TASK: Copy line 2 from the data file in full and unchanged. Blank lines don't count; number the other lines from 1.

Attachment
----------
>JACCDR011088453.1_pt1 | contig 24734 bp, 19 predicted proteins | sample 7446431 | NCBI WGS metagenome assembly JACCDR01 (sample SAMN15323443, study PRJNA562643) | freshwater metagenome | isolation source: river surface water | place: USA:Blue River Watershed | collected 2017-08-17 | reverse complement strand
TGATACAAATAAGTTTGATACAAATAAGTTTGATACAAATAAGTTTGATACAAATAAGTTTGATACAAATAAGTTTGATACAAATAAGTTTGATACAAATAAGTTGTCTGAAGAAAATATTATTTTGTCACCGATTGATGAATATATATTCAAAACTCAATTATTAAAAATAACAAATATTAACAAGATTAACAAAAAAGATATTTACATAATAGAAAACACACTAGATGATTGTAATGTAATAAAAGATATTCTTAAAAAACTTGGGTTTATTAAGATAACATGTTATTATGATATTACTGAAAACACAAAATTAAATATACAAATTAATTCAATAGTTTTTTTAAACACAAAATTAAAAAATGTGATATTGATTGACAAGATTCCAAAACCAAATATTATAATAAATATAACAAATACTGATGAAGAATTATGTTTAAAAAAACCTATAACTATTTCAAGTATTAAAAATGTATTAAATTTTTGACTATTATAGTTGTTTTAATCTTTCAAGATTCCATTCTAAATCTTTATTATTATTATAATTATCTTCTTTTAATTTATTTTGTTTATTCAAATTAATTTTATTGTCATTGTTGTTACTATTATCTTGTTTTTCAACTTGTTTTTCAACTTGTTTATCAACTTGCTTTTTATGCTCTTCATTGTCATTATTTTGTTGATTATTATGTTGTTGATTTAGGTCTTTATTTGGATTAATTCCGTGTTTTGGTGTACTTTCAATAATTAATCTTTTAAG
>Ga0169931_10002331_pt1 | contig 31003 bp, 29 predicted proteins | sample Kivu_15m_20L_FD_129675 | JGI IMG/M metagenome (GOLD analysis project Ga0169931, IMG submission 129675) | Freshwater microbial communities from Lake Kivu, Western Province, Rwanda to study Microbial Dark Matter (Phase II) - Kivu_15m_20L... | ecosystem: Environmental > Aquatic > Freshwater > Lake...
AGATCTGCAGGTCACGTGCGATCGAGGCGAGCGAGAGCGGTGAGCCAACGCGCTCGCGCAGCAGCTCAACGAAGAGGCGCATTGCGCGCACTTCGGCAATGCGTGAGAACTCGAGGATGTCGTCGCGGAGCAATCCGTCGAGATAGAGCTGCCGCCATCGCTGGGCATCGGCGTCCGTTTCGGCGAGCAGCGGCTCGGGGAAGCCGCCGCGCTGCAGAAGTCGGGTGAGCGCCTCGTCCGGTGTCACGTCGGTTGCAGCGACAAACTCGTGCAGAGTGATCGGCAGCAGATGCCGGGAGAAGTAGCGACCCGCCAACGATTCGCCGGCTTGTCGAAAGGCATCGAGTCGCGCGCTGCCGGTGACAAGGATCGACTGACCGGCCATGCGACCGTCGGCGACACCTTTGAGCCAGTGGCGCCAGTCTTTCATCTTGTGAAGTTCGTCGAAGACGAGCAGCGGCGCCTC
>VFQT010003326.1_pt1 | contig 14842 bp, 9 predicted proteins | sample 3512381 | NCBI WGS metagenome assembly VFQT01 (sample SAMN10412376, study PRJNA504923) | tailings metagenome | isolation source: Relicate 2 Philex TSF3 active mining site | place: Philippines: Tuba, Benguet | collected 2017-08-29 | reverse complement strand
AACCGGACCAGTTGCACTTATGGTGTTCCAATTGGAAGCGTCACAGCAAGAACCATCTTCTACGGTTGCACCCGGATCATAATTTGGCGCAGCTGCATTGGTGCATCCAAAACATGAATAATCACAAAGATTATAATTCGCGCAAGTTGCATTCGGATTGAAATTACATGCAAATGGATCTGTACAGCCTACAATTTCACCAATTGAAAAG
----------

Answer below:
TGATACAAATAAGTTTGATACAAATAAGTTTGATACAAATAAGTTTGATACAAATAAGTTTGATACAAATAAGTTTGATACAAATAAGTTTGATACAAATAAGTTGTCTGAAGAAAATATTATTTTGTCACCGATTGATGAATATATATTCAAAACTCAATTATTAAAAATAACAAATATTAACAAGATTAACAAAAAAGATATTTACATAATAGAAAACACACTAGATGATTGTAATGTAATAAAAGATATTCTTAAAAAACTTGGGTTTATTAAGATAACATGTTATTATGATATTACTGAAAACACAAAATTAAATATACAAATTAATTCAATAGTTTTTTTAAACACAAAATTAAAAAATGTGATATTGATTGACAAGATTCCAAAACCAAATATTATAATAAATATAACAAATACTGATGAAGAATTATGTTTAAAAAAACCTATAACTATTTCAAGTATTAAAAATGTATTAAATTTTTGACTATTATAGTTGTTTTAATCTTTCAAGATTCCATTCTAAATCTTTATTATTATTATAATTATCTTCTTTTAATTTATTTTGTTTATTCAAATTAATTTTATTGTCATTGTTGTTACTATTATCTTGTTTTTCAACTTGTTTTTCAACTTGTTTATCAACTTGCTTTTTATGCTCTTCATTGTCATTATTTTGTTGATTATTATGTTGTTGATTTAGGTCTTTATTTGGATTAATTCCGTGTTTTGGTGTACTTTCAATAATTAATCTTTTAAG